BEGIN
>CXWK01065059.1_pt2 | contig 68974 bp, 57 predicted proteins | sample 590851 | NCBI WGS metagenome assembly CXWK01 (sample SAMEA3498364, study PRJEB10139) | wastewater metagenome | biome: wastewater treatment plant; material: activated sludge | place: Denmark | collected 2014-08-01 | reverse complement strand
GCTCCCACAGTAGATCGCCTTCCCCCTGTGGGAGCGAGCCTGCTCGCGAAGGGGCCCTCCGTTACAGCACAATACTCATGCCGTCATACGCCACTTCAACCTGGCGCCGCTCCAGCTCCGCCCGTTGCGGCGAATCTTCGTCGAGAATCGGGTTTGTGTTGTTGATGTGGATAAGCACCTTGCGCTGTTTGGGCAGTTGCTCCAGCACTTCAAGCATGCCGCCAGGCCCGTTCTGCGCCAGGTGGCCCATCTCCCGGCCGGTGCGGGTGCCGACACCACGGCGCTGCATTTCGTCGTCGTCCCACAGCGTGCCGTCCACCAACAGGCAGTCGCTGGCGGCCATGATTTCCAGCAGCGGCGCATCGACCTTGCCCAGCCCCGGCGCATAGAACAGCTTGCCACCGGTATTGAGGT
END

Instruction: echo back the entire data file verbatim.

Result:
>CXWK01065059.1_pt2 | contig 68974 bp, 57 predicted proteins | sample 590851 | NCBI WGS metagenome assembly CXWK01 (sample SAMEA3498364, study PRJEB10139) | wastewater metagenome | biome: wastewater treatment plant; material: activated sludge | place: Denmark | collected 2014-08-01 | reverse complement strand
GCTCCCACAGTAGATCGCCTTCCCCCTGTGGGAGCGAGCCTGCTCGCGAAGGGGCCCTCCGTTACAGCACAATACTCATGCCGTCATACGCCACTTCAACCTGGCGCCGCTCCAGCTCCGCCCGTTGCGGCGAATCTTCGTCGAGAATCGGGTTTGTGTTGTTGATGTGGATAAGCACCTTGCGCTGTTTGGGCAGTTGCTCCAGCACTTCAAGCATGCCGCCAGGCCCGTTCTGCGCCAGGTGGCCCATCTCCCGGCCGGTGCGGGTGCCGACACCACGGCGCTGCATTTCGTCGTCGTCCCACAGCGTGCCGTCCACCAACAGGCAGTCGCTGGCGGCCATGATTTCCAGCAGCGGCGCATCGACCTTGCCCAGCCCCGGCGCATAGAACAGCTTGCCACCGGTATTGAGGT